Roman Numerals
Simple
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Roman numerals come from the ancient Roman numbering system. They are based on specific letters of the alphabet which are combined to signify the sum (or, in some cases, the difference) of their values. The first ten Roman numerals are:

I, II, III, IV, V, VI, VII, VIII, IX, and X.

The Roman numeral system is decimal based, but not directly positional and does not include a zero. Roman numerals are based on combinations of these seven symbols:

Numeral Value
I 1 (unus)
V 5 (quinque)
X 10 (decem)
L 50 (quinquaginta)
C 100 (centum)
D 500 (quingenti)
M 1,000 (mille)

More additional information about Roman numerals can be found on the Wikipedia article.

For this task, you should return a Roman numeral using the specified integer value ranging from 1 to 3999.

Input: A number as an integer.

Output: The Roman numeral as a string.

Example:

```checkio(6) == 'VI'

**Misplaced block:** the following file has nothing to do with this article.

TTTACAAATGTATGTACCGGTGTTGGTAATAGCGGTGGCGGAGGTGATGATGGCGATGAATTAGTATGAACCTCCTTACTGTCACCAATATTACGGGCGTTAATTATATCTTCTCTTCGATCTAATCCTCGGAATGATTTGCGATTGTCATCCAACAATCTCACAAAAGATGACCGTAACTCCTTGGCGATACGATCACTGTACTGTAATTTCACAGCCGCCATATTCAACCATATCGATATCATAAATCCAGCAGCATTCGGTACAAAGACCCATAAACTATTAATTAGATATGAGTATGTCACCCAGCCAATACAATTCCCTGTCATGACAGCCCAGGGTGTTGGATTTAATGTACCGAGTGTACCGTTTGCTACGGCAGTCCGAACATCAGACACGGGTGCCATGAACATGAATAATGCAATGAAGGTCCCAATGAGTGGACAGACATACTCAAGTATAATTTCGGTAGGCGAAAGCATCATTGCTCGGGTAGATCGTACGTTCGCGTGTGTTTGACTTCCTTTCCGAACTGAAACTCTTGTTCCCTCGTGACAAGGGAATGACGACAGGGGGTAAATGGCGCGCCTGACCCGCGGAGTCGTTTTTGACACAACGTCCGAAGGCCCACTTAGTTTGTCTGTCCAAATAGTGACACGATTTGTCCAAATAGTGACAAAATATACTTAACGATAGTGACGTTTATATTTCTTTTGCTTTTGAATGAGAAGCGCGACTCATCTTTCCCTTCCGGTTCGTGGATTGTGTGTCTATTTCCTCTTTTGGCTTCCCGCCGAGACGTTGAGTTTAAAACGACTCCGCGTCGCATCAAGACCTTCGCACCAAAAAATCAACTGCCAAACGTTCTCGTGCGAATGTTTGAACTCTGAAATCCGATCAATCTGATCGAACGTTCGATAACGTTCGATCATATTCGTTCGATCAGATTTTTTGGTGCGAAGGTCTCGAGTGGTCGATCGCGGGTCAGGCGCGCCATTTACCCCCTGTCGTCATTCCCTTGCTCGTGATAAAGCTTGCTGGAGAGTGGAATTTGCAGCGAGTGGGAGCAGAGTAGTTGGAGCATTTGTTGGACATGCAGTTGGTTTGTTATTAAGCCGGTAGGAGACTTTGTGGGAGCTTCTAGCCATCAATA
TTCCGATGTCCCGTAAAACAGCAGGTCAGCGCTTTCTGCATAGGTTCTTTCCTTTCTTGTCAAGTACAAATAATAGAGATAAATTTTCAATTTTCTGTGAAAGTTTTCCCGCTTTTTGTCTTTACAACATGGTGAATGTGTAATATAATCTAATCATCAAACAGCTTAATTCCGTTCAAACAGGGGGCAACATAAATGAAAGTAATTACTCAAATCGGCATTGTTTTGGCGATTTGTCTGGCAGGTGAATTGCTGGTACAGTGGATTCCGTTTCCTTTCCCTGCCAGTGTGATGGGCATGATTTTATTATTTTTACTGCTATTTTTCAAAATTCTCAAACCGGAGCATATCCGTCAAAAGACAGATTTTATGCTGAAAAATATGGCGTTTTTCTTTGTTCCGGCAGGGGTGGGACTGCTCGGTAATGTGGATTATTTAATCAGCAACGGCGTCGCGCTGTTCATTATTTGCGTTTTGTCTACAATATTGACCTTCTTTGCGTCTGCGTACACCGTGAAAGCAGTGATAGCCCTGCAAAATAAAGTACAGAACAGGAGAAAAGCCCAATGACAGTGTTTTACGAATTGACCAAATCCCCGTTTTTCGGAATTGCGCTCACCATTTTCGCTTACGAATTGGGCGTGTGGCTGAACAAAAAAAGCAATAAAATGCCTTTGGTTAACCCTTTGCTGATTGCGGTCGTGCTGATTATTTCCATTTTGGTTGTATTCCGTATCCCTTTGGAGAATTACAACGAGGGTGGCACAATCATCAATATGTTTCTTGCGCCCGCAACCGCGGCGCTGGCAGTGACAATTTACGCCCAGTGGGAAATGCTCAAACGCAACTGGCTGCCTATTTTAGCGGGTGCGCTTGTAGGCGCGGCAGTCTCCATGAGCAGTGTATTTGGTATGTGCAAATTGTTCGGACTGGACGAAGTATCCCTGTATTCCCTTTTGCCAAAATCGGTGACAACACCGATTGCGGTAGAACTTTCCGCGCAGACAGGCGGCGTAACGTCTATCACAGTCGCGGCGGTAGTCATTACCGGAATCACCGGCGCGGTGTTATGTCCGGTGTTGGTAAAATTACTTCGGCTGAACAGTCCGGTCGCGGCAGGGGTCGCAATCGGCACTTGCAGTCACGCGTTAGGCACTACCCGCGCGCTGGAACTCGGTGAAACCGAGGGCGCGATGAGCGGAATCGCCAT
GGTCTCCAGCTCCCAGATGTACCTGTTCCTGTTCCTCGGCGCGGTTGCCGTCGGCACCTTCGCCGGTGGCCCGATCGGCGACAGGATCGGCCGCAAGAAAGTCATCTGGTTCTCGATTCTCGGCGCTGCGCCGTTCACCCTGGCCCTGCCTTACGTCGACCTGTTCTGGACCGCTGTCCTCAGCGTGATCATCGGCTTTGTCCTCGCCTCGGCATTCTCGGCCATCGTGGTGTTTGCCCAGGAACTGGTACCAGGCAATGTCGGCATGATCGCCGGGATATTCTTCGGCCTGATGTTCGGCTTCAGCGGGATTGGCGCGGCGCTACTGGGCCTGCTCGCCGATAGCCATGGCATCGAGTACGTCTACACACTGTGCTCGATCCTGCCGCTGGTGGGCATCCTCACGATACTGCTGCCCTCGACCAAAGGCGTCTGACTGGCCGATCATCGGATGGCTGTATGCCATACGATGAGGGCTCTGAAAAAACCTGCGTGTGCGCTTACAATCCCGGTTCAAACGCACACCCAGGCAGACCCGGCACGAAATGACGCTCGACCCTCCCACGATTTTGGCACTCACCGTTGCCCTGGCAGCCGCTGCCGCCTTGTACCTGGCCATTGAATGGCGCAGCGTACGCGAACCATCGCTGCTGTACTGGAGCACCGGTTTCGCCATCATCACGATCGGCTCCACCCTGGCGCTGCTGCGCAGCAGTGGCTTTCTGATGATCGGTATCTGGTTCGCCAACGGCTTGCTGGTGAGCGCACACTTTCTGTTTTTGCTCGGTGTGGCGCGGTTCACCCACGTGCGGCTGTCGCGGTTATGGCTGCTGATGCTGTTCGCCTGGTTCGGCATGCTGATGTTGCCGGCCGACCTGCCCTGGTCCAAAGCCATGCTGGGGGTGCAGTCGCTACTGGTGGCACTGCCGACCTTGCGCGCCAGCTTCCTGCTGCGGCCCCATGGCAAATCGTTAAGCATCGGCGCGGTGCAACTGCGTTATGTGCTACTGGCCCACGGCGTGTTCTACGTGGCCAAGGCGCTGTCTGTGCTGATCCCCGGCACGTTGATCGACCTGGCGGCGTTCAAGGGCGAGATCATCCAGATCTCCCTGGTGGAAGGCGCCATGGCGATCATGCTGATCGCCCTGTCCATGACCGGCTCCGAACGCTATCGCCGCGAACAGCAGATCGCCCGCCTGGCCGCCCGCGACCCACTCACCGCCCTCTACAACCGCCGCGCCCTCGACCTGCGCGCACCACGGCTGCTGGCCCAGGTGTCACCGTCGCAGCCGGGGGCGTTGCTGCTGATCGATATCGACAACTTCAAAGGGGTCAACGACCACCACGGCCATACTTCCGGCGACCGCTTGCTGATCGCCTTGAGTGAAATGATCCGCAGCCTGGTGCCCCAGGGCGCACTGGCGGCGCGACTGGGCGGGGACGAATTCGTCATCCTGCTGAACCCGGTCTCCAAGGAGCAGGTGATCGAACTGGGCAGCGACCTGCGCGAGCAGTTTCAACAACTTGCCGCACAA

checkio(76) == 'LXXVI'
checkio(13) == 'XIII'
checkio(44) == 'XLIV'
checkio(3999) == 'MMMCMXCIX'```

How it is used: This is an educational task that allows you to explore different numbering systems. Since Roman numerals are often used in the typography, it can alternatively be used for text generation. The year of construction on building faces and cornerstones is most often written in Roman numerals. These numerals have many other uses in the modern world and you can read about it here... Or maybe you will have a customer from Ancient Rome ;-)

Precondition: 0 < number < 4000

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